It was 30 minutes until showtime, and the group backstage was singing scales to warm up and putting the finishing touches on hair and makeup.
"It's so hot," Evan Rachel Wood said, fanning her face with her hand.
Next to her, Olivia Harris awaited her turn to get a mike hooked up. Ruby Lewis adjusted her costume in front of a vanity mirror.
The set list for the night ahead was divided into five chapters: "The Princess & the Jock," "A Rebel & a Basket Case," "The Geek," "Prom" and, last but not least, "Detention."
The show: "Dear John Hughes," a mash-up of songs and scenes from the director's landmark '80s flicks about high schoolers, including "Sixteen Candles," "Pretty in Pink," "Ferris Bueller's Day Off," "Weird Science" and "Some Kind of Wonderful."
The show opened over the weekend at DBA nightclub in West Hollywood, just in time for the 30th anniversary of "The Breakfast Club."
DBA embraced the theatricality of the '80s. Servers bobbed around in colorful headbands, big hair, crop tops, sequins, jean jackets and clunky jewelry. Pink and purple lights flickered in the otherwise dim space. Cocktails were appropriately named "The Day Off," "On a Bender," "Windy City" and "1984" after iconic characters, cities and years in Hughes' films.
Harris said part of the fun of playing in the show was adding her own flair to the timeless roles.
"We're doing interpretations of the roles and songs, so we're not stuck in any certain style," she said. "There's a lot of authenticity all around -- it's so John Hughes, everyone's quirks are shown."
Wood, who showcased her singing talents in the 2007 film "Across the Universe," echoed the enthusiasm.
"I think what sets [Hughes] apart from other teen genre films was the profound subtext in everything," she said. "It wasn't just girl likes boy.… He really got to the heart of kids and teens and high school, things we still carry around to this day."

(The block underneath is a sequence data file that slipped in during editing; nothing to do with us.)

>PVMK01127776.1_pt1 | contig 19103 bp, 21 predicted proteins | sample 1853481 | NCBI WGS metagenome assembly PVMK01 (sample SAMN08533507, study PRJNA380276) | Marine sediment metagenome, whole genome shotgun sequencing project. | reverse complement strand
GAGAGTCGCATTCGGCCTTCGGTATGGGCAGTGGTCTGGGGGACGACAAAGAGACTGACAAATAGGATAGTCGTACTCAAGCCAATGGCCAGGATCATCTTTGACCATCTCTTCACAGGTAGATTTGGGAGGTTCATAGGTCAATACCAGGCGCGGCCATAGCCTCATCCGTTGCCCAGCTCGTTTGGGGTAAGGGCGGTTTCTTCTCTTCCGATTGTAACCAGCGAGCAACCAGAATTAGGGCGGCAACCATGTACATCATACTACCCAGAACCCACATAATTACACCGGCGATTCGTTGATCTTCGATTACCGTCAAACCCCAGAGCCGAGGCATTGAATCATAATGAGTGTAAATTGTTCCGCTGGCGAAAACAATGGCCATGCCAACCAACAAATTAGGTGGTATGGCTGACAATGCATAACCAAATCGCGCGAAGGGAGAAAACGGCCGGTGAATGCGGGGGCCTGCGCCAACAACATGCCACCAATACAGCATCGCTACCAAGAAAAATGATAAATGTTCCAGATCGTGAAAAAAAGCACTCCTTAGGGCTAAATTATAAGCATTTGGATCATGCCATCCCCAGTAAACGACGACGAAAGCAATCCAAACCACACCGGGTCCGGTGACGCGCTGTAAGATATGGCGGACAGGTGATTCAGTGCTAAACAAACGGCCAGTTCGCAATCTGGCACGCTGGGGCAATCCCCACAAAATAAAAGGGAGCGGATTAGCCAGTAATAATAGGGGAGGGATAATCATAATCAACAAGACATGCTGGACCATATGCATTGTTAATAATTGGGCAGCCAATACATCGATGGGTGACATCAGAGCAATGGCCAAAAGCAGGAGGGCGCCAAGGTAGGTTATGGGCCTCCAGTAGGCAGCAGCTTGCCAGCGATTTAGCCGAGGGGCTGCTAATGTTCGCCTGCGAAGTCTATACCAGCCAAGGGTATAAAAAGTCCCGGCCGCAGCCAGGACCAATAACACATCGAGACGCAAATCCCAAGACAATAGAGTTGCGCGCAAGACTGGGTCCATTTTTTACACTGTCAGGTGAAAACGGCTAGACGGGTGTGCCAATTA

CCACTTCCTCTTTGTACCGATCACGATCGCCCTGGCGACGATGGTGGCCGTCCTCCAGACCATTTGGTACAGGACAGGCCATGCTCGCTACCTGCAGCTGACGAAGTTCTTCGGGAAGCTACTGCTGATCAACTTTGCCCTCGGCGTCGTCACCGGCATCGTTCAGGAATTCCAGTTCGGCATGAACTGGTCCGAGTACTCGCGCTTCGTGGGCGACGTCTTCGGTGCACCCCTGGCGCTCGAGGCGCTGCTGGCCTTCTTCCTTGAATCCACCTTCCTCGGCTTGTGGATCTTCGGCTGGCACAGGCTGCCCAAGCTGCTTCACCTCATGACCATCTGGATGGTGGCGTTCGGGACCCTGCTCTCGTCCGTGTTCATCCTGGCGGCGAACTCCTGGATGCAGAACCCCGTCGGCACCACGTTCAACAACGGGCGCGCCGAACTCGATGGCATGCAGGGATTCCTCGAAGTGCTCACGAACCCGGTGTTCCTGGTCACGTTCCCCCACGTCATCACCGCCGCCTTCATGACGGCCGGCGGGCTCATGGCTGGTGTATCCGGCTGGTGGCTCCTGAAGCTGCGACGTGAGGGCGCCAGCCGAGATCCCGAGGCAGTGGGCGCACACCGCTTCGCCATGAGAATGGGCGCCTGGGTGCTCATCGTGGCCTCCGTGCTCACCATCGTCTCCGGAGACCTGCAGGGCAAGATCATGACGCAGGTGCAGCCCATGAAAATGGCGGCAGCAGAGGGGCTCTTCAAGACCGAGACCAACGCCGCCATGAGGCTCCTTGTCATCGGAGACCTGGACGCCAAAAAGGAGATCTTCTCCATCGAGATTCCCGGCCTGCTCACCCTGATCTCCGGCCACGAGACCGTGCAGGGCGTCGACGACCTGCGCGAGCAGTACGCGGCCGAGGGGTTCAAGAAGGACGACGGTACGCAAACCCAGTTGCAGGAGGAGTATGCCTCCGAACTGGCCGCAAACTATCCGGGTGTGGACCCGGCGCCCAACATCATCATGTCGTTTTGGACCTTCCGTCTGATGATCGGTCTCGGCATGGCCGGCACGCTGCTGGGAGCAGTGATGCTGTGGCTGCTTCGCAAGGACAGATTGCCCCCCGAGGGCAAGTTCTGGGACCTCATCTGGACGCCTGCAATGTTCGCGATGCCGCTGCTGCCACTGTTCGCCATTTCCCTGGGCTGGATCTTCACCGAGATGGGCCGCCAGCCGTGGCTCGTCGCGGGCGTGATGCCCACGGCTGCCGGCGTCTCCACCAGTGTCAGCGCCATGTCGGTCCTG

By 8 p.m., the lights went out as the "Dear John Hughes" ensemble began singing "The Edge of Forever" (the Dream Academy song in "Ferris Bueller's Day Off") and "Don't You (Forget About Me)" (the Simple Minds' song in "The Breakfast Club").
Though there was a stage at the center of the packed club, the actors used the entire space -- climbing on top of the bar, into booths and even over people in the audience.
The production, which runs through April 5, is part of the "For the Record" series, which takes filmmakers' works and transforms them into cabaret-esque show.
Anderson Davis, Shane Scheel and Christopher Lloyd Bratten started the series in 2009 at an intimate bar -- just about 60 seats -- in Los Feliz.
"I told the actors the first day of rehearsal we're not doing a parody show ... we're doing a show that does something brand new," Davis said. "Yes we take the films, characters and songs, but we put them all together and mix it up to create something unique. It's its own experience."
The series migrated to a larger venue in March 2014, following the popularity of shows that have featured works from directors such as Quentin Tarantino and Baz Luhrmann.
"So many reasons, obviously," Davis said. But, in large part, because "he had a huge influence on music.
"A director maybe that wasn't as brilliant would have a sillier, more pop kind of sound in his films. But Hughes made the soundtracks really intense and deep."
"Dear John Hughes"
Where: DBA, 7969 Santa Monica Blvd., West Hollywood, 90046
When: Fridays to Sundays, through April 5
Cost: $39 to $59